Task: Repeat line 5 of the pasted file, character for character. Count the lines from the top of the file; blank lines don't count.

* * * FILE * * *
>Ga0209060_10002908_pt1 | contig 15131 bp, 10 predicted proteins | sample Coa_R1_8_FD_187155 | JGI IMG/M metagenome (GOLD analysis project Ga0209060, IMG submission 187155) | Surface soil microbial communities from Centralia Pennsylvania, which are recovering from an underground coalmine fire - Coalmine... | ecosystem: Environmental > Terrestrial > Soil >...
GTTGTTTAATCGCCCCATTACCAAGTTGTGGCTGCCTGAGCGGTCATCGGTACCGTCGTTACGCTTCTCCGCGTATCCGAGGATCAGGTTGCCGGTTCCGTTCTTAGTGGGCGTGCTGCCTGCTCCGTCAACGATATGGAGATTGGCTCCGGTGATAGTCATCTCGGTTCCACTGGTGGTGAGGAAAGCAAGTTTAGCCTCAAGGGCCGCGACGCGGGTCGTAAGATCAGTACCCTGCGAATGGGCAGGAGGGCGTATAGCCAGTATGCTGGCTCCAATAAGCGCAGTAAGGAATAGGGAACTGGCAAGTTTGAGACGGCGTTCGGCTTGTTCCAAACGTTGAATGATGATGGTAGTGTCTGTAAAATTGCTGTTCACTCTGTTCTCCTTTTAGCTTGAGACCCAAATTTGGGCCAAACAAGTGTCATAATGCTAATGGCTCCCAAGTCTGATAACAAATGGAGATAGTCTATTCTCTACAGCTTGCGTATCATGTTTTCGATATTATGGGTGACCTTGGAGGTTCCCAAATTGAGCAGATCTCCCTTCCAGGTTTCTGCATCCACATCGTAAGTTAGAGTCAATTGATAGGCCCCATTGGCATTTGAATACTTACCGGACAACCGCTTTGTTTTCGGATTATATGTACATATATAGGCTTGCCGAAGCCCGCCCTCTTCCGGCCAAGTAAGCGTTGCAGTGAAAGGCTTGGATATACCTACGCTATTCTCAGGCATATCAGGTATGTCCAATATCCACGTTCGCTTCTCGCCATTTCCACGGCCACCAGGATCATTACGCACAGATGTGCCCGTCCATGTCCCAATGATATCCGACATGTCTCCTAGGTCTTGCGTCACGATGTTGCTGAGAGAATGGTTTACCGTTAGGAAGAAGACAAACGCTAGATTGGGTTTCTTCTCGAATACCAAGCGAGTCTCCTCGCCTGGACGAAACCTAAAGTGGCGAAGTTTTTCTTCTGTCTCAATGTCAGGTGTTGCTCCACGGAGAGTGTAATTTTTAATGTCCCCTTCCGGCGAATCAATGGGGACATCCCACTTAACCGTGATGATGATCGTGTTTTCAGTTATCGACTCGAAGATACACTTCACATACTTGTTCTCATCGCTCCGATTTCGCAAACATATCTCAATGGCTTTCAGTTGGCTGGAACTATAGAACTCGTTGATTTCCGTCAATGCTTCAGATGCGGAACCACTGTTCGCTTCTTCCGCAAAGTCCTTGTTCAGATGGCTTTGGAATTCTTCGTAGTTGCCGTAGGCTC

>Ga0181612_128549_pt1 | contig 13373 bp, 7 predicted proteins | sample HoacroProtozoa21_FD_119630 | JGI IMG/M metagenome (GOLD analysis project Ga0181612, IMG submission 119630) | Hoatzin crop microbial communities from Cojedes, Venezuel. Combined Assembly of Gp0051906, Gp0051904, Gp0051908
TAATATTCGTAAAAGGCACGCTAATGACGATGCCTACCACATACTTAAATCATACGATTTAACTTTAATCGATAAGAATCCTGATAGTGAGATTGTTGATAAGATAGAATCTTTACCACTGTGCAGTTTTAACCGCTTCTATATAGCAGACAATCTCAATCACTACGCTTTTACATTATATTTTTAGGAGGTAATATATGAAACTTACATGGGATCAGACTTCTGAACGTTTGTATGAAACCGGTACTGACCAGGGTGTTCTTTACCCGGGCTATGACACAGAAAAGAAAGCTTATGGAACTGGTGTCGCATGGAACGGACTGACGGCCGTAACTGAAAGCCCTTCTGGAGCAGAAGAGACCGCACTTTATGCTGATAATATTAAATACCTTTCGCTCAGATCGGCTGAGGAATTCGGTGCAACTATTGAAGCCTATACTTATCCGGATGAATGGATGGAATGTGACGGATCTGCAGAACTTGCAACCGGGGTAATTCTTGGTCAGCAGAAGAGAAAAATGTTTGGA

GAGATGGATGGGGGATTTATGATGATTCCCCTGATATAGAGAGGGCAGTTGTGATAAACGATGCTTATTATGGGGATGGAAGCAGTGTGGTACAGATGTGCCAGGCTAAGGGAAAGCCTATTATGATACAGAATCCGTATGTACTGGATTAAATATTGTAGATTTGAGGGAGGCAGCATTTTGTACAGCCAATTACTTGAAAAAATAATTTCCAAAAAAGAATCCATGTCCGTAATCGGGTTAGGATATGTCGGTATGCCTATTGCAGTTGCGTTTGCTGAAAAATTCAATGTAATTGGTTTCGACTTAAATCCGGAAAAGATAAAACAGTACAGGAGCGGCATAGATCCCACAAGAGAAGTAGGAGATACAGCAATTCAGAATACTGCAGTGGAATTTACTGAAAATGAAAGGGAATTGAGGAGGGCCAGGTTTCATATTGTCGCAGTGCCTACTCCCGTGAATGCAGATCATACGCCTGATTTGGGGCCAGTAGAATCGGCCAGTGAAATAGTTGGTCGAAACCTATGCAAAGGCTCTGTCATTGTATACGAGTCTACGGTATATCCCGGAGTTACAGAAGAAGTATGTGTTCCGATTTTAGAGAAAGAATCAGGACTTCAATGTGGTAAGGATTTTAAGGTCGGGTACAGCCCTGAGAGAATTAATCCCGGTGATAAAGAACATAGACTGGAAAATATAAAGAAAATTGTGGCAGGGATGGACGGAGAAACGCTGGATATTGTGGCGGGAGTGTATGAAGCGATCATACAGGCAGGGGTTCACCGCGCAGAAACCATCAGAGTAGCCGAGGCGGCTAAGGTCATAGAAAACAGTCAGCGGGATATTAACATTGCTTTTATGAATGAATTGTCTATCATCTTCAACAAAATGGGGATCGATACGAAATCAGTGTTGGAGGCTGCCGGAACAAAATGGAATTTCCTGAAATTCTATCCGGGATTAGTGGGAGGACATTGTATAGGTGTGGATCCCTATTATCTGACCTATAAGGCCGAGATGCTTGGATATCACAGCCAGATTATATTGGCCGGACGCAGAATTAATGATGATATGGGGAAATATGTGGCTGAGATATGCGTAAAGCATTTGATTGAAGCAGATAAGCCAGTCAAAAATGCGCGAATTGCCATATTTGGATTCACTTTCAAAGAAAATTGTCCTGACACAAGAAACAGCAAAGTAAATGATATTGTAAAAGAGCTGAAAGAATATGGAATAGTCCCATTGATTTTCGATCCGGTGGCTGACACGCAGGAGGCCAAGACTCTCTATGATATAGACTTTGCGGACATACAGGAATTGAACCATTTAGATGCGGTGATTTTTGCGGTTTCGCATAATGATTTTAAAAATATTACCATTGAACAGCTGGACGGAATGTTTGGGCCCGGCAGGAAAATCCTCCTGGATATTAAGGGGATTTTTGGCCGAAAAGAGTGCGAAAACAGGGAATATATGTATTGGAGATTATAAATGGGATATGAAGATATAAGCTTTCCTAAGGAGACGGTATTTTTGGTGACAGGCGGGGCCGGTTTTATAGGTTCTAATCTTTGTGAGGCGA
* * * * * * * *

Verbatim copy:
GAGATGGATGGGGGATTTATGATGATTCCCCTGATATAGAGAGGGCAGTTGTGATAAACGATGCTTATTATGGGGATGGAAGCAGTGTGGTACAGATGTGCCAGGCTAAGGGAAAGCCTATTATGATACAGAATCCGTATGTACTGGATTAAATATTGTAGATTTGAGGGAGGCAGCATTTTGTACAGCCAATTACTTGAAAAAATAATTTCCAAAAAAGAATCCATGTCCGTAATCGGGTTAGGATATGTCGGTATGCCTATTGCAGTTGCGTTTGCTGAAAAATTCAATGTAATTGGTTTCGACTTAAATCCGGAAAAGATAAAACAGTACAGGAGCGGCATAGATCCCACAAGAGAAGTAGGAGATACAGCAATTCAGAATACTGCAGTGGAATTTACTGAAAATGAAAGGGAATTGAGGAGGGCCAGGTTTCATATTGTCGCAGTGCCTACTCCCGTGAATGCAGATCATACGCCTGATTTGGGGCCAGTAGAATCGGCCAGTGAAATAGTTGGTCGAAACCTATGCAAAGGCTCTGTCATTGTATACGAGTCTACGGTATATCCCGGAGTTACAGAAGAAGTATGTGTTCCGATTTTAGAGAAAGAATCAGGACTTCAATGTGGTAAGGATTTTAAGGTCGGGTACAGCCCTGAGAGAATTAATCCCGGTGATAAAGAACATAGACTGGAAAATATAAAGAAAATTGTGGCAGGGATGGACGGAGAAACGCTGGATATTGTGGCGGGAGTGTATGAAGCGATCATACAGGCAGGGGTTCACCGCGCAGAAACCATCAGAGTAGCCGAGGCGGCTAAGGTCATAGAAAACAGTCAGCGGGATATTAACATTGCTTTTATGAATGAATTGTCTATCATCTTCAACAAAATGGGGATCGATACGAAATCAGTGTTGGAGGCTGCCGGAACAAAATGGAATTTCCTGAAATTCTATCCGGGATTAGTGGGAGGACATTGTATAGGTGTGGATCCCTATTATCTGACCTATAAGGCCGAGATGCTTGGATATCACAGCCAGATTATATTGGCCGGACGCAGAATTAATGATGATATGGGGAAATATGTGGCTGAGATATGCGTAAAGCATTTGATTGAAGCAGATAAGCCAGTCAAAAATGCGCGAATTGCCATATTTGGATTCACTTTCAAAGAAAATTGTCCTGACACAAGAAACAGCAAAGTAAATGATATTGTAAAAGAGCTGAAAGAATATGGAATAGTCCCATTGATTTTCGATCCGGTGGCTGACACGCAGGAGGCCAAGACTCTCTATGATATAGACTTTGCGGACATACAGGAATTGAACCATTTAGATGCGGTGATTTTTGCGGTTTCGCATAATGATTTTAAAAATATTACCATTGAACAGCTGGACGGAATGTTTGGGCCCGGCAGGAAAATCCTCCTGGATATTAAGGGGATTTTTGGCCGAAAAGAGTGCGAAAACAGGGAATATATGTATTGGAGATTATAAATGGGATATGAAGATATAAGCTTTCCTAAGGAGACGGTATTTTTGGTGACAGGCGGGGCCGGTTTTATAGGTTCTAATCTTTGTGAGGCGA